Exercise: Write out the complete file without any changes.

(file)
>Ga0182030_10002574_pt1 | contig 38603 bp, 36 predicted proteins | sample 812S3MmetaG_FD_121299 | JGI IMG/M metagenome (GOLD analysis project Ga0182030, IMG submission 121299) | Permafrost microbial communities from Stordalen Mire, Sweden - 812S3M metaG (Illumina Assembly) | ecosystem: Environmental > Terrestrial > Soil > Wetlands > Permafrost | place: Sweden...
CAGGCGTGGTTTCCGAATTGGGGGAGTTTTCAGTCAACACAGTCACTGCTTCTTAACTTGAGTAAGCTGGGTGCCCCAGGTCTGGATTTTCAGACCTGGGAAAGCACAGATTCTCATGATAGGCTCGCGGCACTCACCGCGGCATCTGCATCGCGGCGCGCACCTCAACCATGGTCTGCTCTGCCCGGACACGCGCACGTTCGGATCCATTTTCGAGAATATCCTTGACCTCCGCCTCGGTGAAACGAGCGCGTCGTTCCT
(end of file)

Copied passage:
>Ga0182030_10002574_pt1 | contig 38603 bp, 36 predicted proteins | sample 812S3MmetaG_FD_121299 | JGI IMG/M metagenome (GOLD analysis project Ga0182030, IMG submission 121299) | Permafrost microbial communities from Stordalen Mire, Sweden - 812S3M metaG (Illumina Assembly) | ecosystem: Environmental > Terrestrial > Soil > Wetlands > Permafrost | place: Sweden...
CAGGCGTGGTTTCCGAATTGGGGGAGTTTTCAGTCAACACAGTCACTGCTTCTTAACTTGAGTAAGCTGGGTGCCCCAGGTCTGGATTTTCAGACCTGGGAAAGCACAGATTCTCATGATAGGCTCGCGGCACTCACCGCGGCATCTGCATCGCGGCGCGCACCTCAACCATGGTCTGCTCTGCCCGGACACGCGCACGTTCGGATCCATTTTCGAGAATATCCTTGACCTCCGCCTCGGTGAAACGAGCGCGTCGTTCCT